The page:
Around 200 concerned citizens stood behind their local nurses is a show of support in Bruxner Park on Friday morning, fighting for a return to three nurses per shift before the opening of Tenterfield Hospital's new emergency department (ED), now slated for August 19.
Of major concert is the heavy door separating the ED from inpatients, meaning often-frail inpatients are left to their own devices if two nurses are attending an emergency, or isolating one nurse to deal with potentially-dangerous scenarios in the ED.
As pointed out by Councillor Bronwyn Petrie, representing both Tenterfield Shire Council and NSW Farmers, farming, forestry and mining are recognised as the industries with the most accidents, and Tenterfield has all three.
"We might be the end of the state but we're not the bottom of the barrel."Cr Bronwyn Petrie
Being involved in these industries Ms Petrie said she's spent more than her share of time in the ED.
"I've seen more than three nurses flat out in ED," she told the crowd, let alone the two nurses per shift to cover the whole hospital that Hunter New England Local Health District is dictating.
"We might be the end of the state but we're not the bottom of the barrel."
She said risk management should not be based on population numbers.
"We have high tourist numbers and we're on the intersection of two major highways. The (health) minister and Hunter New England have a duty to provide proper care."
Recently-retired nurse Colin Chevalley said if not for the wonderful staff he worked with, he would have left earlier. He felt HNELHD administrators have little concern for their staff, not even making contact with him when he was battling cancer.
He said HNELHD has a code of conduct that prevents staff from speaking out about issues, but that it needs to abide by it also and look after its staff.
"They just don't care about us. We've got a bloody good little health service.
"We might be the end of the line, but we're not the bottom of the barrel."
In a statement read out from MP Janelle Saffin, who couldn't attend the rally, she said she stood with the Tenterfield Hospital nurses and health staff, and the Tenterfield community, to rightfully have and be able to deliver the health services it deserves.
"Post codes and distance from Sydney, Newcastle and Wollongong are not and cannot be the determinants of health services.
"Health services we need can only be delivered with proper staff numbers to provide the best and safest patient care. The NSW Nurses and Midwives Association say we need to go back to 3-3-3 for the nursing roster and I support their call.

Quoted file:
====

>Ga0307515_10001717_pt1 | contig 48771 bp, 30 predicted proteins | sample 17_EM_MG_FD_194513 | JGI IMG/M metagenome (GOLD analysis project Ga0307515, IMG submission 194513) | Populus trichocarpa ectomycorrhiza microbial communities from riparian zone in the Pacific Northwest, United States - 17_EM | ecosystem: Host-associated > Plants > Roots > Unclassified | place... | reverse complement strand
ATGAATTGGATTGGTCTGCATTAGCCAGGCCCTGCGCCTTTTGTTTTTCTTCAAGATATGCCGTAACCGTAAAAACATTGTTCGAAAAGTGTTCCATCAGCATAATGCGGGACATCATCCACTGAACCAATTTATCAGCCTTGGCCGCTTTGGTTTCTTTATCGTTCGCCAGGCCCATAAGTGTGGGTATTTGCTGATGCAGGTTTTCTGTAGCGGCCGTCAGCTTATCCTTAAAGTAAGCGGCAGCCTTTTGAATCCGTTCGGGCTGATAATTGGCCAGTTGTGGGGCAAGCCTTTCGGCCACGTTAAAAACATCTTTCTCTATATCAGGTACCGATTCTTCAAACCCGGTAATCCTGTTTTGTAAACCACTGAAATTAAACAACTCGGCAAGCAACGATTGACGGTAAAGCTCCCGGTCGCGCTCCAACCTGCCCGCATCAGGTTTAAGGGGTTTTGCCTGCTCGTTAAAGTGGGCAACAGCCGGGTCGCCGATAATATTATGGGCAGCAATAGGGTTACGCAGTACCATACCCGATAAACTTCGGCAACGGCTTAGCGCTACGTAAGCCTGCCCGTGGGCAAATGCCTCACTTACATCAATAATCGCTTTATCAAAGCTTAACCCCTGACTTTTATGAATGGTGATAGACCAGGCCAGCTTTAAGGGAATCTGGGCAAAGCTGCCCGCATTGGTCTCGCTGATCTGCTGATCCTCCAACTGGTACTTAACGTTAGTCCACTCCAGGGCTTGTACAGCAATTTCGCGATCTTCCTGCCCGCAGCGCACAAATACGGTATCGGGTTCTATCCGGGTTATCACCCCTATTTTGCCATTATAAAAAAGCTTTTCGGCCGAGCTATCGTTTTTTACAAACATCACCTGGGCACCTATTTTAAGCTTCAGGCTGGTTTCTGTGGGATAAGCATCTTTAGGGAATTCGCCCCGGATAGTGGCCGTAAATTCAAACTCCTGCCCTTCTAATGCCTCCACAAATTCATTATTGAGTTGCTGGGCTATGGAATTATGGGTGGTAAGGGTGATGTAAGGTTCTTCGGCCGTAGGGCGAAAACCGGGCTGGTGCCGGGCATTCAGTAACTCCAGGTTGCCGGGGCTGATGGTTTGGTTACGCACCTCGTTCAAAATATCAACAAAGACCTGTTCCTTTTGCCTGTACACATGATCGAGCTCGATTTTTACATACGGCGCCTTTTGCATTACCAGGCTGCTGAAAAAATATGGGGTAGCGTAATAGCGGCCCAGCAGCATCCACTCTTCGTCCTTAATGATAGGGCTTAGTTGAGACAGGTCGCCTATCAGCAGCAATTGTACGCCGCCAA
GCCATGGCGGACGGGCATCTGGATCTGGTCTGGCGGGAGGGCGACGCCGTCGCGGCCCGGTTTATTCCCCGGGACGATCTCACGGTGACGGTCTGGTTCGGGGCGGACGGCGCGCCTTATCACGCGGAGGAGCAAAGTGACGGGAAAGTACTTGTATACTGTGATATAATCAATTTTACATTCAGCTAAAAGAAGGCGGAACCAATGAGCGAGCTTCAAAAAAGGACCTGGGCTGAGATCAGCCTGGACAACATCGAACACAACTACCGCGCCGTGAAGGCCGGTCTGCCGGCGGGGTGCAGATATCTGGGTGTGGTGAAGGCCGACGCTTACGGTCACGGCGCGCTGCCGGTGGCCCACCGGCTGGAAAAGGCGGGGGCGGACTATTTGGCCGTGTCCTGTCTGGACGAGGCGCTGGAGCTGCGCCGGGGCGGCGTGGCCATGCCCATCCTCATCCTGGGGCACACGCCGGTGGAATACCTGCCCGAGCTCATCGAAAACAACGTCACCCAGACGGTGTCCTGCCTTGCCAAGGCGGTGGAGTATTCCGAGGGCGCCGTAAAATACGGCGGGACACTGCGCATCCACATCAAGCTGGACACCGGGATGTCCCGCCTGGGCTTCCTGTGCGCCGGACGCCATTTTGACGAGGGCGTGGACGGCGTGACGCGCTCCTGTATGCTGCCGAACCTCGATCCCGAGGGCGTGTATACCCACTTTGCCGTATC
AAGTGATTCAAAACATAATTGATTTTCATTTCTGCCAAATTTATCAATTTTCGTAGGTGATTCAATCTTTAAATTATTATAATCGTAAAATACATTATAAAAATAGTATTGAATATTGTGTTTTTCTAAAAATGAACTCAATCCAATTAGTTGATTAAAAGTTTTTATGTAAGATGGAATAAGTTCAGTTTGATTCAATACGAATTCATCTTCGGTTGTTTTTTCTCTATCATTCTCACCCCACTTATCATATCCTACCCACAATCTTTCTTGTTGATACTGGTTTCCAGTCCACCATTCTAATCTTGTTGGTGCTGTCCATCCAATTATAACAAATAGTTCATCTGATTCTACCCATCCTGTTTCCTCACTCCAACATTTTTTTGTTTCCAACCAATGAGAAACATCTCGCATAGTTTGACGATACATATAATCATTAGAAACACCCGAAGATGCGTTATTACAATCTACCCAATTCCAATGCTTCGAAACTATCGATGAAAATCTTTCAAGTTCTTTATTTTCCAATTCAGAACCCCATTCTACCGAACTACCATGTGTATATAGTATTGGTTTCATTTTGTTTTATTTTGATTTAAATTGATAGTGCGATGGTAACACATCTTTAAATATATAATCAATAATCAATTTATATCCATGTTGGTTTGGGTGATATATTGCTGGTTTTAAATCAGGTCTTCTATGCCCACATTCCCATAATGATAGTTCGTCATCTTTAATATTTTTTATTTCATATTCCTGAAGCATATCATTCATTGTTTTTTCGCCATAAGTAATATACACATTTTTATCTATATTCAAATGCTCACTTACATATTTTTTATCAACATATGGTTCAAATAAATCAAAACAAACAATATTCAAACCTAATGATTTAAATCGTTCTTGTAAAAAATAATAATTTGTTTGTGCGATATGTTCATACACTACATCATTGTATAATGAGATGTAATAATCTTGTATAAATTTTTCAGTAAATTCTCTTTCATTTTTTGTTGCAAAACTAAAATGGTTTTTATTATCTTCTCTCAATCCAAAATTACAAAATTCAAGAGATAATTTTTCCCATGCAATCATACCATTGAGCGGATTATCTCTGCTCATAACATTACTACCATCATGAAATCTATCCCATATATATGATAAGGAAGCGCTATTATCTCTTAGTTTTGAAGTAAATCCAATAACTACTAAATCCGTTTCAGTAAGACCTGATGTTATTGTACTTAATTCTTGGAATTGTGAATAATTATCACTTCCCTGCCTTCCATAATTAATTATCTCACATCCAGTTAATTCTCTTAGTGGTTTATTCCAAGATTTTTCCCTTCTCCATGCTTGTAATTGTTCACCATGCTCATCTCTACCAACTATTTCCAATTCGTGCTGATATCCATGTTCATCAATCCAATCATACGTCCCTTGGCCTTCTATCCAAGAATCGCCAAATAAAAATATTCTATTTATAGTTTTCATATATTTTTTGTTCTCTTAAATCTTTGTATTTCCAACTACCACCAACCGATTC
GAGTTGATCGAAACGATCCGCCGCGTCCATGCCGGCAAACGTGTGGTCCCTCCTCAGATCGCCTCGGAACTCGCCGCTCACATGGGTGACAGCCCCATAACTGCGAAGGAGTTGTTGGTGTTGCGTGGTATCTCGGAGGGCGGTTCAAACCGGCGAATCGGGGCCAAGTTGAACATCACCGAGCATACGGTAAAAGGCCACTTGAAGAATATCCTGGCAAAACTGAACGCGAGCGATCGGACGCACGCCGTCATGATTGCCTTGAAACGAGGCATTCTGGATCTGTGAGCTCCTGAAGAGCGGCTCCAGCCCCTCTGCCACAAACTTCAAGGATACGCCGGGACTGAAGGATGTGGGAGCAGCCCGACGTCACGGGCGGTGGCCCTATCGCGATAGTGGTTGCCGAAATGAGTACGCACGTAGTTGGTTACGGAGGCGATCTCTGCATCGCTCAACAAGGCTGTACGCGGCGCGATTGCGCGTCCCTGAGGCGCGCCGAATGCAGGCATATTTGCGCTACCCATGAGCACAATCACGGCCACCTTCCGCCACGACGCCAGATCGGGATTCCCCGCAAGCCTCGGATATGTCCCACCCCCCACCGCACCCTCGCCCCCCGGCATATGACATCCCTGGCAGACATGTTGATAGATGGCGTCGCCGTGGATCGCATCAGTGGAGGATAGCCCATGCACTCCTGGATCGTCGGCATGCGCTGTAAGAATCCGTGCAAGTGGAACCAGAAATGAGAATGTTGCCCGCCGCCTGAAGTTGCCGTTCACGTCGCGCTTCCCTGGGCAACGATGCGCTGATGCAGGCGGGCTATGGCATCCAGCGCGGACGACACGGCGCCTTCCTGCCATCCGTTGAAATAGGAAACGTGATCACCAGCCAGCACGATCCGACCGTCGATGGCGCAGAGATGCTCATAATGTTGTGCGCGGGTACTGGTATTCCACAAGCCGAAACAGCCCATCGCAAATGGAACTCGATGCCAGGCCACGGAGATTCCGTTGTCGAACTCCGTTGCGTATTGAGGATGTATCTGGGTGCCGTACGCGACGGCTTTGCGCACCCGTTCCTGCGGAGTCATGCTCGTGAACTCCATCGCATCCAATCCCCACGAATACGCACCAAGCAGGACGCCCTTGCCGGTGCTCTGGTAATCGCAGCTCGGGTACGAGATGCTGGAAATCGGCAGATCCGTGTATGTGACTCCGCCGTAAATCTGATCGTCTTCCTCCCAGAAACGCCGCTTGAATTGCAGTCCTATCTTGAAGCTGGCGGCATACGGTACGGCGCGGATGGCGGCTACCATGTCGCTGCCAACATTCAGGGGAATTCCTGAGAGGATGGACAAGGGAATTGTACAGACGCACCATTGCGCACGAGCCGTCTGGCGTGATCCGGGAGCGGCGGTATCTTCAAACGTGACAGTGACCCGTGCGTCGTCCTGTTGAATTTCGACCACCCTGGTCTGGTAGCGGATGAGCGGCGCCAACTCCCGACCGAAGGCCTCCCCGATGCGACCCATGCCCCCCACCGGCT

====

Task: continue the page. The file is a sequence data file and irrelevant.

"The Liberal-National Government gave a commitment to deliver 8300 more frontline staff with 5000 of them being nurses and midwives, to public hospitals in NSW.
"Well they can start in Tenterfield, with the 3-3-3."
NSW Nurses and Midwives' Association organiser Jo-Anne McKeough said two nurses cannot possibly provide care for inpatients and the community. She said it's government philosophy that small hospitals don't need staffing, that they can do everything on a minimum when the opposite is true.
"You don't have the resources, you don't have an agency service to call, you don't have another doctor to call, you don't have an ambulance service around the corner that's there in two seconds, you can't run to the nearest hospital."
She said with HNELHD just announcing a $1.4 billion investment in hospital upgrades, a couple of hundred thousand dollars for two extra nurses and 80 hours of care isn't asking for much.
"Do the maths."
Staffing issues are not restricted to our own hospital. Ms McKeough said Dungog Hospital also has the 2x2x2 nurse roster and recently had its ED ripped apart.
"They had no way to protect themselves or their patients."
Ms McKeough said afterwards that she was pleased with the turnout to the rally given the short notice.
"There's a lot of community feeling, so things should come off that."
She warned, however, that HNELHD will dig in its heels over the staffing issue as it will set a precedent for other small hospitals such as Dungog.
"But that would be a good thing."
Petitions for three nurses per shift can now be found at many businesses, and supporters are encouraged to add their name by next Friday.
They can also be found at the Westpac Helicopter op shop. As the support group's president Dodge Landers remarked, maybe the community should ask for money for a stadium, which seems to be more forthcoming.
Here's some video footage of the rally..